Progress in the
Penal System (PIPS)

1.2 Who Are Our Prisoners? Characteristics of the Prison Population

Firstly, a key question to ask is: Who exactly are our prisoners?

It has been over 20 years since there was a comprehensive study [95] published on the demographic profile of the prison population in Ireland. That study[96] showed that 56% of prisoners in Mountjoy Prison came from six districts characterised by high levels of economic deprivation in Dublin. Since then, one study,[97] published a decade ago, focused on the geography of prisoner reintegration. This study showed that the most deprived areas in the country had 145.9 prisoners per 10,000 population, compared to a figure of 6.3 for the least deprived areas in the country.[98]

Of the current prison population, 4.5% are female.[99] Research[100] in England shows that 57% of female prisoners have been victims of domestic abuse and 53% had experienced emotional, physical or sexual abuse as a child.

Research [101] also shows that children aged 16 and 17 living in residential care are 15 times more likely to be criminalised than their peers. Connections between childhood adversities, trauma and imprisonment have been increasingly acknowledged. [102] In describing interviews with prisoners, the Mountjoy Visiting Committee stated: “Many reported a history of deprivation, trauma, intergenerational substance abuse, out of home care and loss of family contact.” [103]

Recent estimates suggest that 15% of males and 22% of females in Irish prisons are Travellers.[104] Figures from the World Prison Brief [105] also show that 15.6% of prisoners are on remand and 13% of the prison population in Ireland are foreign-nationals.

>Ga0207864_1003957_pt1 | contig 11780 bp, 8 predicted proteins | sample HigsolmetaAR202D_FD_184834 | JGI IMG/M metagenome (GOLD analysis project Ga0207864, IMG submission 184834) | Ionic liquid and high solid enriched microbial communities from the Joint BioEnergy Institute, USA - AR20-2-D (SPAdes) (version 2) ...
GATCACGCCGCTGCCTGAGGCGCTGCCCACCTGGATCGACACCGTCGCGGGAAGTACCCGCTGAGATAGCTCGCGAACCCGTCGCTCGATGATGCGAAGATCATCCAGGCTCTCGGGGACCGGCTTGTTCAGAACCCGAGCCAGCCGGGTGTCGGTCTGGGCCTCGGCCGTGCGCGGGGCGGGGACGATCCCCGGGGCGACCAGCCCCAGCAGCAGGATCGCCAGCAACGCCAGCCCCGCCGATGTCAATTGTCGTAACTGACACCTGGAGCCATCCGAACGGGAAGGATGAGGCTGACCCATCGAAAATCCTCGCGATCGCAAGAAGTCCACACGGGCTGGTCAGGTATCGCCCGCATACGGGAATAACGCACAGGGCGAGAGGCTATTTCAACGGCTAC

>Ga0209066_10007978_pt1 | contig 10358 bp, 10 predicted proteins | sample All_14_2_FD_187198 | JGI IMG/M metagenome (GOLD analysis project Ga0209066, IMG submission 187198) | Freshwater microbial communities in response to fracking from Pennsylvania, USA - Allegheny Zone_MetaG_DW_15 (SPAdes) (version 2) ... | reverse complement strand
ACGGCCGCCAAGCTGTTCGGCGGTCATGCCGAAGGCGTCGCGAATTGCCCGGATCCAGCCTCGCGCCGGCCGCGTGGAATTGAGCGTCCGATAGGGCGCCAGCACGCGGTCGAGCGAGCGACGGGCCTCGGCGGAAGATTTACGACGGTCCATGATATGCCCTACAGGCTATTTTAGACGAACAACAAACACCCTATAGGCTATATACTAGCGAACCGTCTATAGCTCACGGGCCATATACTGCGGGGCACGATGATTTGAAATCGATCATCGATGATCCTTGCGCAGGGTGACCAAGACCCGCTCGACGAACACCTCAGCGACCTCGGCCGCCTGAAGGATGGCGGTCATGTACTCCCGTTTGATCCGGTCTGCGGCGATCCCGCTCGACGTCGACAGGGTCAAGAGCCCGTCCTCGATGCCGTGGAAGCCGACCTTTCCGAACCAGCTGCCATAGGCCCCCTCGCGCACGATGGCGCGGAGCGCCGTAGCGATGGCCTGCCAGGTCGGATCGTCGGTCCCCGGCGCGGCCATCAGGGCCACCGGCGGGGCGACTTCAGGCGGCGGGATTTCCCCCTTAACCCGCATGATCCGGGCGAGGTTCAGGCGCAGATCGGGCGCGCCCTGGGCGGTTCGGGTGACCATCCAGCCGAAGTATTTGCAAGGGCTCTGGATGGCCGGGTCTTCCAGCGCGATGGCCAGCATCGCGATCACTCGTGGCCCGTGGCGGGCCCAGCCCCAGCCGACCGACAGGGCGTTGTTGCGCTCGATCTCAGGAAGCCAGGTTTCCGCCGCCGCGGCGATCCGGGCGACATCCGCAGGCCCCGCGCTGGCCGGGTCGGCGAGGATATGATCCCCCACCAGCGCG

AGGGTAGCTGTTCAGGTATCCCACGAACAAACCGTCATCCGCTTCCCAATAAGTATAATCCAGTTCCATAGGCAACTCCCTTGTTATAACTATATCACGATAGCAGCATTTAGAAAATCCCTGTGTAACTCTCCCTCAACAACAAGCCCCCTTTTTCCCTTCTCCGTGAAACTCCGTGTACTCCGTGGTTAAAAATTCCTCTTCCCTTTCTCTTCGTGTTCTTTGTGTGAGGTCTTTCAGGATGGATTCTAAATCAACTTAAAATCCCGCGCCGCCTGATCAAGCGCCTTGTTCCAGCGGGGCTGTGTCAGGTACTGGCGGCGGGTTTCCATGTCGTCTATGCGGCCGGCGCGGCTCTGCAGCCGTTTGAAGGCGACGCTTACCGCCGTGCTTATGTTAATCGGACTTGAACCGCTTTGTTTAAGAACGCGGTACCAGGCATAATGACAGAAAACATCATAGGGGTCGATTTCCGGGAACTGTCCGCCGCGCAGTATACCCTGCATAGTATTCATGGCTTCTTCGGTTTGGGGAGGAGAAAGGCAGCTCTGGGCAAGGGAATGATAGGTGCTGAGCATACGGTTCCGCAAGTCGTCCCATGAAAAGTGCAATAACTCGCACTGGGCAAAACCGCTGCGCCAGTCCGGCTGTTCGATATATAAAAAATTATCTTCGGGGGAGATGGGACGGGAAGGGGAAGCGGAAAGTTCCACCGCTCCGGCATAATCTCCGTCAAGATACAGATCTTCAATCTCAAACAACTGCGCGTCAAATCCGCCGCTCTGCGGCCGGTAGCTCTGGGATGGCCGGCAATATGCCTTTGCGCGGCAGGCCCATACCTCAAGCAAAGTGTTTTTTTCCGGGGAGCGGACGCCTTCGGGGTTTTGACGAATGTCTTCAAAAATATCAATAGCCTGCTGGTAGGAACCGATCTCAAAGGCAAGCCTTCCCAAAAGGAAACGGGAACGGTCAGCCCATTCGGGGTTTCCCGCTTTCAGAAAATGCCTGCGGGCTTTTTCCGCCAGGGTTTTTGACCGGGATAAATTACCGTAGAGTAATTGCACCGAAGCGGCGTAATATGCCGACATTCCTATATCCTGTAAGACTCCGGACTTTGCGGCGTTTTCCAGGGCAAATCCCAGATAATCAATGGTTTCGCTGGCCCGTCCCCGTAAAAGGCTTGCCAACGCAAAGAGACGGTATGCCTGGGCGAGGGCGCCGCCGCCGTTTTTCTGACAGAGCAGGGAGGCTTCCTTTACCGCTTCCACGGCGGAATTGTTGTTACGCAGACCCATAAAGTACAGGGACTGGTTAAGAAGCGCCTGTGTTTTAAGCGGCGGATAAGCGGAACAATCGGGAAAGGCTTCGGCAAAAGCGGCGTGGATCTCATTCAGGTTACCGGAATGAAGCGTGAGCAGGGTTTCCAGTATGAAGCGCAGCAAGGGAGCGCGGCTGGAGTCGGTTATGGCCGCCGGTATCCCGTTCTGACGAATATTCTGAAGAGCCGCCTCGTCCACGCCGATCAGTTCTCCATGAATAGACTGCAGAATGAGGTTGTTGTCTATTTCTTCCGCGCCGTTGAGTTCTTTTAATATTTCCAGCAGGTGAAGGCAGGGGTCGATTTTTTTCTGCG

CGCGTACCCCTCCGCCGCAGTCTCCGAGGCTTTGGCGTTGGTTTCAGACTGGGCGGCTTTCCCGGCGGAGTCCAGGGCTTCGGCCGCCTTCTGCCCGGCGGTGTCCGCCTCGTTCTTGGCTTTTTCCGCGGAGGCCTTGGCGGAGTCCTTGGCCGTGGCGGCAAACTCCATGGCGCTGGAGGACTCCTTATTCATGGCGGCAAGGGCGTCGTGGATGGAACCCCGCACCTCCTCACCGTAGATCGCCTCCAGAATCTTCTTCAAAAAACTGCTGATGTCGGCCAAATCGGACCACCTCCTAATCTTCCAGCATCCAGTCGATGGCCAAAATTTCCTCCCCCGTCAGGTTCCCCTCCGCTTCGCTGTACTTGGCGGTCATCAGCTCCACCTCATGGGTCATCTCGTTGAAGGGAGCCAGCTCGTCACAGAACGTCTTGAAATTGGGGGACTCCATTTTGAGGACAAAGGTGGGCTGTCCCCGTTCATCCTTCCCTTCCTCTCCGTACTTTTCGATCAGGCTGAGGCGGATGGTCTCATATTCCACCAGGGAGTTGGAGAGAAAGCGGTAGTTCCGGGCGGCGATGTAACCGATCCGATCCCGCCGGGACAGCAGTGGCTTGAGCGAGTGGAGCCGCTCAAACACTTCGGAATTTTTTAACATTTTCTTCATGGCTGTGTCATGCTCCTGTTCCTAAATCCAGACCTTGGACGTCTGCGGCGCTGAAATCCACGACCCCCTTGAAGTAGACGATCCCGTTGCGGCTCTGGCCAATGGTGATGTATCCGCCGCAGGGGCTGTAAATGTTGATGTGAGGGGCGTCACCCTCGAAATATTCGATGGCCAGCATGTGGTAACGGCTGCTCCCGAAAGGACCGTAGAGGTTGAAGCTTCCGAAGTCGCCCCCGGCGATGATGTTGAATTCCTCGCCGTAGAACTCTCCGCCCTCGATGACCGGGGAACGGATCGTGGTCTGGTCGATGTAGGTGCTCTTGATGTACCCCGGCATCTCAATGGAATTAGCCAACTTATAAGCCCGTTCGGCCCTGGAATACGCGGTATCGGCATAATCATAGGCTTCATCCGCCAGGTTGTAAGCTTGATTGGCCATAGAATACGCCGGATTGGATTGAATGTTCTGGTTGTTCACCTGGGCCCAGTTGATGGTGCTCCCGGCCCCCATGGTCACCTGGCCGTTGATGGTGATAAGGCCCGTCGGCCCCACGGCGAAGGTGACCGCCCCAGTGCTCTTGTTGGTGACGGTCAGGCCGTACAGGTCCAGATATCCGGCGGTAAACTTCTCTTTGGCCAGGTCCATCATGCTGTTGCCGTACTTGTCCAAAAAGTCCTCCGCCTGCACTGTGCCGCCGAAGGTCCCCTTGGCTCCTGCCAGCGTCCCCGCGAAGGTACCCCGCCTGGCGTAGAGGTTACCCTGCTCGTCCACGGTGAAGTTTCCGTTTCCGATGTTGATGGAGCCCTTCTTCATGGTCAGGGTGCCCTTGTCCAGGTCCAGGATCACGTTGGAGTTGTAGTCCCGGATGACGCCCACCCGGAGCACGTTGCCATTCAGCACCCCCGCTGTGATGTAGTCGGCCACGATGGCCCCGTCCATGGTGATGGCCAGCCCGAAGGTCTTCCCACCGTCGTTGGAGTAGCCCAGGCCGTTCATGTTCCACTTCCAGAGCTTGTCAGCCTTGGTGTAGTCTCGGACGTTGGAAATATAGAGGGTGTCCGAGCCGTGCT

The absence of any recent comprehensive study on the demographic profile of the prison population in Ireland again highlights a gap in data available to support policy making and practice in the criminal justice system.

Evidence shows that social exclusion is closely interlinked with both crime and punishment. [106] Between 2015 and 2017, the Irish Prison Service undertook a survey [107] with prisoners in three prisons. Based on aggregate data from these surveys, results show that 25.6% of participants had attended no secondary school and 80% of participants left school before completion of the Leaving Certificate. [108]

Another recent Irish study showed that 17.4% of the prison population were homeless on committal to prison, a figure higher than some international estimates. [109] The same research also found that rates for psychoses and alcohol and substance misuse were significantly higher than in the general population.[110]

The changemakers identified in this report work beyond the criminal justice system, and include a number of government departments including housing, education, health, children and employment. The policies and practices of all departments and agencies in addressing issues of social exclusion and disadvantage must be reflected upon and their direct implications for rates of imprisonment considered.


References:

IPRT Irish Penal Reform Trust

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